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Phuket Gardening: Reading palms again

Legacy Phuket Gazette



PHUKET: I recently came across a letter in which the writer lamented the absence of palms on Phuket’s beaches. Not like the Caribbean, he declared.

While this observation is more or less true, there are a few sprouting improbably from the sand dunes at secluded spots around the island. And anyway, there are plenty of alternative trees: avenues of casuarinas just yards away from beaches such as Nai Harn, and at the sea’s edge, screw pines and sea almonds to lend an exotic and verdant touch to the shimmering sands.

Of course, it is the coconut palm (cocos nucifera) which one normally associates with tropical paradises. But it not a good choice for your garden unless you want a specimen lawn tree or two, and unless you have oodles of space the mature fronds may be nine feet across. My local spa has several coconut palms, fully sixty feet tall. However, they were obviously already there when the spa was created, and the designer, conscious of how effective they look near swimming pools, sensibly made a feature of them, and surrounded the swollen base of each bole with a circular bed of colorful and ground-hugging flowers.

Where less lofty palms score over other small garden trees is in terms of their neat appearance, their ability to survive harsh conditions, and their distinctive aesthetic appeal. Silhouetted against a brilliant red sunset, they look superb. A tropical garden without palms is like a duck without water. And if you do want a coconut palm – useful and tasty as well as beautiful – you can always opt for a dwarf variety. The good thing is that they all contain sweet juice and delicious white flesh.

There are now dwarf cultivars which produce fruit when only three or four years old. However, the Malayan Dwarf and the New Guinea Dwarf are both something of a misnomer since they can attain thirty feet. Very much smaller and with a wide crown of leaflets is the Fiji Dwarf, a slow growing and wide-spreading variety, which, unlike most palms, provides dense shade. Another, Red Spicata, produces orange/red nuts. While the parent species produces a round crown of fronds at its lofty apex, many of these dwarf palms are characterized by a wedge-shaped arrangement of leaves.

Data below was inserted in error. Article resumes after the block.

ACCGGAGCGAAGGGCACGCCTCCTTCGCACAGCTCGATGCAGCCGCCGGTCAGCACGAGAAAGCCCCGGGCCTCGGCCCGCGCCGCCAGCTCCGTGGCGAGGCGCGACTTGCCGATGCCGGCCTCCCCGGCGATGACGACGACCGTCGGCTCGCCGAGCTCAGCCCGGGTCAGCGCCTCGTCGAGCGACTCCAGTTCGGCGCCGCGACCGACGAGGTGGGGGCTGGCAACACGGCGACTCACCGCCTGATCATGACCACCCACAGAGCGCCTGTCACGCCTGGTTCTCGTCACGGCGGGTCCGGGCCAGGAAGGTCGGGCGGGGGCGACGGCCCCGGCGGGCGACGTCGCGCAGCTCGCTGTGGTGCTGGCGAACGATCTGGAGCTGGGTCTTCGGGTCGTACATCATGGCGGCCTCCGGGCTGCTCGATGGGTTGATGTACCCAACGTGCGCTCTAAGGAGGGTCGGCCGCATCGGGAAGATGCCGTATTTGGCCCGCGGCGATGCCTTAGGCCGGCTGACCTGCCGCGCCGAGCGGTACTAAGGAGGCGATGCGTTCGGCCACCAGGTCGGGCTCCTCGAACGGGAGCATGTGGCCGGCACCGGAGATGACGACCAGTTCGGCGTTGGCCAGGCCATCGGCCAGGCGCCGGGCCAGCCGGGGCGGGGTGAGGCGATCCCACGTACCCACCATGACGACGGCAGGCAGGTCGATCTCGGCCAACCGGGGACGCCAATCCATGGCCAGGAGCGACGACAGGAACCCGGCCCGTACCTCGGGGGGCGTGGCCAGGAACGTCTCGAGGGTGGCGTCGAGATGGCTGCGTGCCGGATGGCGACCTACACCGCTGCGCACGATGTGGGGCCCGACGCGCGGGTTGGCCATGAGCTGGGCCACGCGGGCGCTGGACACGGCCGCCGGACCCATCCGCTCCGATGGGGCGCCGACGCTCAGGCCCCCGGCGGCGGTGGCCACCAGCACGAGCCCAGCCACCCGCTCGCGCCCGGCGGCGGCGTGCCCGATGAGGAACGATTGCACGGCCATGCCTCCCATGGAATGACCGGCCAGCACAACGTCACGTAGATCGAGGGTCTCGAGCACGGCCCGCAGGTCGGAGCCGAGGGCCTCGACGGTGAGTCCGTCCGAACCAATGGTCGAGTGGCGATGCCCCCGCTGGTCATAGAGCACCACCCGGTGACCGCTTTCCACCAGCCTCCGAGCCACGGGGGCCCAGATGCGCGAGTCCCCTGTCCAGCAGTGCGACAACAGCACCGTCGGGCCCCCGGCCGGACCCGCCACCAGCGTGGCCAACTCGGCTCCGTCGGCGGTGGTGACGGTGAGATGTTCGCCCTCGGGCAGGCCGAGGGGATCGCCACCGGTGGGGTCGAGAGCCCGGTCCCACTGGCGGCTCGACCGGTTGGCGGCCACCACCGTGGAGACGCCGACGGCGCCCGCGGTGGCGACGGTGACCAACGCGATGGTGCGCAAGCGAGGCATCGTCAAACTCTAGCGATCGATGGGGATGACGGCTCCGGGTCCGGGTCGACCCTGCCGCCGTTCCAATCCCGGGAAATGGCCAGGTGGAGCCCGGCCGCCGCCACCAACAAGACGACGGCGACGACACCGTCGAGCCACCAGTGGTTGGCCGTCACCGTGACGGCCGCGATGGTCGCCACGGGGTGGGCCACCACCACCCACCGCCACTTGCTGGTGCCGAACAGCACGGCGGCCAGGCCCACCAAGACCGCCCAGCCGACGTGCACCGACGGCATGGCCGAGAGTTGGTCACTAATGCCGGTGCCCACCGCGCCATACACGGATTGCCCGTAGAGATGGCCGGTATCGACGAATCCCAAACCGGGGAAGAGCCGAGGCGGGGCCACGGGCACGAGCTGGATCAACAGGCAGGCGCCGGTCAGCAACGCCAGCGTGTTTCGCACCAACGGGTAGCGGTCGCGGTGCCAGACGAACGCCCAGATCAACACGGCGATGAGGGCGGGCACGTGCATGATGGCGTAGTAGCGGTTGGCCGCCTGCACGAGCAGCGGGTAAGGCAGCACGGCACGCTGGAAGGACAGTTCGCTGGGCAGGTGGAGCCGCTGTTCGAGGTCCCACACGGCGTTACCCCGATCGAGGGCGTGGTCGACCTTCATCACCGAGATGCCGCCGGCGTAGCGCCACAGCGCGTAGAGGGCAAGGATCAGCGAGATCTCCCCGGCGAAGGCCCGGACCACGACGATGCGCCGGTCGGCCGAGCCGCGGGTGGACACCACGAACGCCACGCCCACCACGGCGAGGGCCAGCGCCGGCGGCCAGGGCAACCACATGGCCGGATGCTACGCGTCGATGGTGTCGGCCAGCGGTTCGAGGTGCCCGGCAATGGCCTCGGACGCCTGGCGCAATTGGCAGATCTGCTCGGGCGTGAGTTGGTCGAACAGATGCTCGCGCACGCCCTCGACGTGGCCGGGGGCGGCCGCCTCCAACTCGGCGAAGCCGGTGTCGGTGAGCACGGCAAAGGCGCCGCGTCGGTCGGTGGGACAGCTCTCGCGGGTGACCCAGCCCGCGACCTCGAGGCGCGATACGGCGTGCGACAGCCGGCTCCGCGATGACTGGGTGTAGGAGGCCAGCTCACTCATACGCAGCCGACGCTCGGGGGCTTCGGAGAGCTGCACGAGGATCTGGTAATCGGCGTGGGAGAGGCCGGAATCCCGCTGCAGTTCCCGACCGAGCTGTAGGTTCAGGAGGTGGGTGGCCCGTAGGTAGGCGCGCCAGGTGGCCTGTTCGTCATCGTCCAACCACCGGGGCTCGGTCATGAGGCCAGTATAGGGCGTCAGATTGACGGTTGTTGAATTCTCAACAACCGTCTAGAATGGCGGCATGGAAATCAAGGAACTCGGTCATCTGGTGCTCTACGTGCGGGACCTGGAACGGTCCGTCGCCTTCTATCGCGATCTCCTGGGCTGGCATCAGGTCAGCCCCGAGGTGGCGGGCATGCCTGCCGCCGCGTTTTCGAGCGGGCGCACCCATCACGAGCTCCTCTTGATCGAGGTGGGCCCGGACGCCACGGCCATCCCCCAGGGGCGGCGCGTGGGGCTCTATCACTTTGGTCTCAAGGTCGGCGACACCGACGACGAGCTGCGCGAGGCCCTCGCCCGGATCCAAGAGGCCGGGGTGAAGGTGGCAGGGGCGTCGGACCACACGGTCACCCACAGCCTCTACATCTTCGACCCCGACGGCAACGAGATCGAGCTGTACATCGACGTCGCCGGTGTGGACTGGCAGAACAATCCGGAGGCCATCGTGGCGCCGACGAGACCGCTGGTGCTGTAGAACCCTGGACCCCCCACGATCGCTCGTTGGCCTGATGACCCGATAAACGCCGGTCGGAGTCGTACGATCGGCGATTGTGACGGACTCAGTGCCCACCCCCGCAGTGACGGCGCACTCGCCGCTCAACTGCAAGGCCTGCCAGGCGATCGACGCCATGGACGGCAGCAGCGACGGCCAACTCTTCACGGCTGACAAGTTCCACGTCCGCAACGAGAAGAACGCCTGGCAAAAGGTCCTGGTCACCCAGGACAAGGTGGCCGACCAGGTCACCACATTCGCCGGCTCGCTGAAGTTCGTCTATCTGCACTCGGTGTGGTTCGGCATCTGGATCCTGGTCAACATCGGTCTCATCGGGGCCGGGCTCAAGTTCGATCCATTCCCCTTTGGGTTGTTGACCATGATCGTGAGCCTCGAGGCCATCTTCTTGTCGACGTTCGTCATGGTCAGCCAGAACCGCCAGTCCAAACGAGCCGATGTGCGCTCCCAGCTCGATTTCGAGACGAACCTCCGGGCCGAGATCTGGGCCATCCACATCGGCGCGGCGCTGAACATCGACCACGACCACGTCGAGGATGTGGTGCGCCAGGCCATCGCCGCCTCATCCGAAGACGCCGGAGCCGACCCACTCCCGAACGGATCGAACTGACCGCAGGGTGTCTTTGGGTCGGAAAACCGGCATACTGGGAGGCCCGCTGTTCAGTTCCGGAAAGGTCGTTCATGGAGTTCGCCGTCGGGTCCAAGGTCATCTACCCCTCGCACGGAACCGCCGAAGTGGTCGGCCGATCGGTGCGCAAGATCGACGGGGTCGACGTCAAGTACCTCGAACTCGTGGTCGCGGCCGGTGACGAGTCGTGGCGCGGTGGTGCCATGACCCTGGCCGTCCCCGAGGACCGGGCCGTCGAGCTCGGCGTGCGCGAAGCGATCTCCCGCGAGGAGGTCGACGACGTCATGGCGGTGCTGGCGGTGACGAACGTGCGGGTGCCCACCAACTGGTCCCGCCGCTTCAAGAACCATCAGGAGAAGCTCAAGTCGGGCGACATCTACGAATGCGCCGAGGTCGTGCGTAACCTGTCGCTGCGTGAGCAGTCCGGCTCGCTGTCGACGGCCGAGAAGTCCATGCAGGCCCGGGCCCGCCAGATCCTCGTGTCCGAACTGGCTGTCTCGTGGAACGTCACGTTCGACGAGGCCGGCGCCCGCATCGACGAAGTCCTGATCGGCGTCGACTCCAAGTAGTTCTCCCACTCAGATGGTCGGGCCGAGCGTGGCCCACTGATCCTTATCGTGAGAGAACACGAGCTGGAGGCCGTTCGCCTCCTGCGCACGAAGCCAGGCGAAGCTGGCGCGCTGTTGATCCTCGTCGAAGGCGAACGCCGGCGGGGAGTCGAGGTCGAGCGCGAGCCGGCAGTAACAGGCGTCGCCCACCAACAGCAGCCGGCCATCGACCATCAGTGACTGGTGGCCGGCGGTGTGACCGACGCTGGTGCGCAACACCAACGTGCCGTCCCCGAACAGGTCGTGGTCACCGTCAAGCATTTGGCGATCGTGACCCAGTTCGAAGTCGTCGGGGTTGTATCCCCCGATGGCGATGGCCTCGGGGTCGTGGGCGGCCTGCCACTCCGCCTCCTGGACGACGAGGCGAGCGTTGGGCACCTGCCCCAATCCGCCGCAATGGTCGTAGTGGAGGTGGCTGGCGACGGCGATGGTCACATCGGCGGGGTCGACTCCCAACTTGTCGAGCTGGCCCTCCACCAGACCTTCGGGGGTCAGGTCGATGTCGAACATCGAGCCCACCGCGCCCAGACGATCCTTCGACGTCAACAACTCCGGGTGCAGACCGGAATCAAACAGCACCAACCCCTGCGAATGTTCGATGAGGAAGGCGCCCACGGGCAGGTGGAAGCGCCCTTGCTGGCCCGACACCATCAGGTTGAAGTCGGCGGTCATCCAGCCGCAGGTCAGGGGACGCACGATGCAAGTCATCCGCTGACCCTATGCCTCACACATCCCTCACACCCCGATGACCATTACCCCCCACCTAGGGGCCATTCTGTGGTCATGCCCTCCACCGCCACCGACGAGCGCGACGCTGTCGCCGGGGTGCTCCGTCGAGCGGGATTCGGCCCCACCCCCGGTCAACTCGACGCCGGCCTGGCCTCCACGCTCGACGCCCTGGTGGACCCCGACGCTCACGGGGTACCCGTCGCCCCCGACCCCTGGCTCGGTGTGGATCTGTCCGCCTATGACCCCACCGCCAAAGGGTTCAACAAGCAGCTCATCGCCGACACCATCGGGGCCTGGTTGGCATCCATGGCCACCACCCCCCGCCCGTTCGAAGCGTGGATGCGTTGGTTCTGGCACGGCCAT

Growing palms is a relatively straightforward business. Here in the tropics, cocos nucifera or ma-phrao, once established, enjoys full sun, but plant small specimens or sprouting coconuts in shade, and transfer them later to an open location. The root system is relatively small and since new roots form from the base of the trunk, even big trees can be successfully transplanted in the wet season.

One small palm which has received less than its due in these columns is the MacArthur palm.(mak khieo) It has slender stems which form a clump, somewhat like the better-known golden cane palm. The feather-shaped leaves, however, have blunt ends, as though they have been snipped by crimping scissors. This feature in no way detracts from the tree’s attractive appearance, for the leaves are not only glossy and dark green, but tend to discolor less as they age. Periodically, it produces panicles of flowers which are followed by masses of bead-like yellow fruits which turn brilliant red as they ripen.

The MacArthur palm prefers shade and will grow where there is little direct sun. Groups planted together can form an effective screen in a small garden. It can also be used as a potted specimen on terraces and patios. Preferring moist soil, it can, like most palms, be grown directly from seed.

Phuket gardening tip of the week: Pre-emergence herbicides

Herbicides are classified according to what stage of weed growth they affect, as well as how they damage or destroy weeds. They are either synthetic or natural.

Pre-emergence herbicides work by inhibiting the growth of germinating seeds. They do not affect established plants, so they must be applied to the area before or immediately after the seeds sprout. So first remove existing weeds by hand if you are treating an area with flower beds or grass.

Note the chemical ingredient on the label and check to see how long the product remains active in the soil. Otherwise you may harm seeds sown later. Many pre-emergence herbicides are used to kill germinating seeds in lawns, especially invasive crabgrass, and are often used in combination with fertilizer. This increases the lawn’s vigor and its capacity to compete against weeds. Chemicals used include oryzalin, pendimethalin, prodiamine and clithiopyr.

Phuket Gardening is Phuket Gazette columnist Patrick Campbell’s feature of all things flora.

If you have a question or a garden that you would like featured, you can email Patrick Campbell here.

Keep checking our online Phuket Lifestyle pages for regular gardening features and tips.

— Patrick Campbell


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Archiving articles from the Phuket Gazette circa 1998 - 2017. View the Phuket Gazette online archive and Digital Gazette PDF Prints.

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